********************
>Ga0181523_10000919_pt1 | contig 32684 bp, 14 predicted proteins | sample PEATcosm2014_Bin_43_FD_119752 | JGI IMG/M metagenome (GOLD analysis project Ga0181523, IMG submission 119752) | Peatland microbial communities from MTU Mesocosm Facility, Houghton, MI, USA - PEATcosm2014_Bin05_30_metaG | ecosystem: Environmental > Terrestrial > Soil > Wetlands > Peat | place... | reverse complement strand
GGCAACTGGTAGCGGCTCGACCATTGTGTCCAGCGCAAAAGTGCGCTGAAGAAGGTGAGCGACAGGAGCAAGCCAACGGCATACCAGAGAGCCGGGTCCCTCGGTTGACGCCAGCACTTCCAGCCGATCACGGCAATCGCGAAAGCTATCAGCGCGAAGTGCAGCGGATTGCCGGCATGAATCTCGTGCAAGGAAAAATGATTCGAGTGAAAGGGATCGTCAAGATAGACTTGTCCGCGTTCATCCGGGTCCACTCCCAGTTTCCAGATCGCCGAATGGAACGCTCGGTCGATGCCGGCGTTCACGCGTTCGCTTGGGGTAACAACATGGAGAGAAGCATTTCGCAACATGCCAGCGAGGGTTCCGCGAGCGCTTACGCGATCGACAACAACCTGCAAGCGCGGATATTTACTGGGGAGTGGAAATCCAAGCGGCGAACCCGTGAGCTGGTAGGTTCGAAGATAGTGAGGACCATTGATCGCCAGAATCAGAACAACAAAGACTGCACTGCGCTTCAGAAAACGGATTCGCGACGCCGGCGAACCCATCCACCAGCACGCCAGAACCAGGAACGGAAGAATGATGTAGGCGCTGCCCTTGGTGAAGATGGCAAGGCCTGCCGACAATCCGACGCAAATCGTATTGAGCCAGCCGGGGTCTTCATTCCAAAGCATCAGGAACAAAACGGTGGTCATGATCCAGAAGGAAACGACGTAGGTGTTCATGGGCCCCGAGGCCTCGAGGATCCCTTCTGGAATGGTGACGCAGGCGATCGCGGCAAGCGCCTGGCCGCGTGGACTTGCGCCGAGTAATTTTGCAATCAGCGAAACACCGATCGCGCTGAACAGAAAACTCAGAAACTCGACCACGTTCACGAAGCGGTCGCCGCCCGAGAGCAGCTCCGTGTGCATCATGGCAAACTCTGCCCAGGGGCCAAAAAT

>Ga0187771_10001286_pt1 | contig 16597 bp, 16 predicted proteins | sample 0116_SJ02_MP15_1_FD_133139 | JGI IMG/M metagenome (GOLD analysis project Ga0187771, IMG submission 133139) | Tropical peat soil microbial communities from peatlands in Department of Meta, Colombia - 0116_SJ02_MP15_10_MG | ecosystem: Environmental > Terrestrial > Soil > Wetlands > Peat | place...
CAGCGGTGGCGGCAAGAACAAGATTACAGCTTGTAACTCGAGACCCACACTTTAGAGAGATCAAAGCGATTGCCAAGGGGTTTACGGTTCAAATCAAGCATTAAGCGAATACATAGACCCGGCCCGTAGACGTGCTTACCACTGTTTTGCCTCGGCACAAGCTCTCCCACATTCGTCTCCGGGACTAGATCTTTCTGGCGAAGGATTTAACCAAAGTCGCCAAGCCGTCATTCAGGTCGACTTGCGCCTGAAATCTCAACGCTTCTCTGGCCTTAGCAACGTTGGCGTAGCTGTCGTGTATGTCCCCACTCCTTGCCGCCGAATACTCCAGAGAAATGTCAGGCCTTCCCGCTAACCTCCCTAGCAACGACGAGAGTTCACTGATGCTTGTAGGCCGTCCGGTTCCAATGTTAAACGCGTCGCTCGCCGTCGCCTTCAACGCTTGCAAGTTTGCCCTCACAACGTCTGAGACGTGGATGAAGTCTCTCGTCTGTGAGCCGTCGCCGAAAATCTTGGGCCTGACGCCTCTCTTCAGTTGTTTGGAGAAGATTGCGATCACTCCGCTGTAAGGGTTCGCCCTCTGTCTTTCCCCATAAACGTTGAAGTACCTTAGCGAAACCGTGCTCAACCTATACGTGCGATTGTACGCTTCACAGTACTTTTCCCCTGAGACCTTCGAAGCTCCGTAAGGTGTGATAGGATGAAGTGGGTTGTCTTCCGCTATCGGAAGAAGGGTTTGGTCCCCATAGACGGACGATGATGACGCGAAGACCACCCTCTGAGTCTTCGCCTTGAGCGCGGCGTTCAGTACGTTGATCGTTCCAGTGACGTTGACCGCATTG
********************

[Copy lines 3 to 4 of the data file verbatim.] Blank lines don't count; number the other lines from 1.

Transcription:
>Ga0187771_10001286_pt1 | contig 16597 bp, 16 predicted proteins | sample 0116_SJ02_MP15_1_FD_133139 | JGI IMG/M metagenome (GOLD analysis project Ga0187771, IMG submission 133139) | Tropical peat soil microbial communities from peatlands in Department of Meta, Colombia - 0116_SJ02_MP15_10_MG | ecosystem: Environmental > Terrestrial > Soil > Wetlands > Peat | place...
CAGCGGTGGCGGCAAGAACAAGATTACAGCTTGTAACTCGAGACCCACACTTTAGAGAGATCAAAGCGATTGCCAAGGGGTTTACGGTTCAAATCAAGCATTAAGCGAATACATAGACCCGGCCCGTAGACGTGCTTACCACTGTTTTGCCTCGGCACAAGCTCTCCCACATTCGTCTCCGGGACTAGATCTTTCTGGCGAAGGATTTAACCAAAGTCGCCAAGCCGTCATTCAGGTCGACTTGCGCCTGAAATCTCAACGCTTCTCTGGCCTTAGCAACGTTGGCGTAGCTGTCGTGTATGTCCCCACTCCTTGCCGCCGAATACTCCAGAGAAATGTCAGGCCTTCCCGCTAACCTCCCTAGCAACGACGAGAGTTCACTGATGCTTGTAGGCCGTCCGGTTCCAATGTTAAACGCGTCGCTCGCCGTCGCCTTCAACGCTTGCAAGTTTGCCCTCACAACGTCTGAGACGTGGATGAAGTCTCTCGTCTGTGAGCCGTCGCCGAAAATCTTGGGCCTGACGCCTCTCTTCAGTTGTTTGGAGAAGATTGCGATCACTCCGCTGTAAGGGTTCGCCCTCTGTCTTTCCCCATAAACGTTGAAGTACCTTAGCGAAACCGTGCTCAACCTATACGTGCGATTGTACGCTTCACAGTACTTTTCCCCTGAGACCTTCGAAGCTCCGTAAGGTGTGATAGGATGAAGTGGGTTGTCTTCCGCTATCGGAAGAAGGGTTTGGTCCCCATAGACGGACGATGATGACGCGAAGACCACCCTCTGAGTCTTCGCCTTGAGCGCGGCGTTCAGTACGTTGATCGTTCCAGTGACGTTGACCGCATTG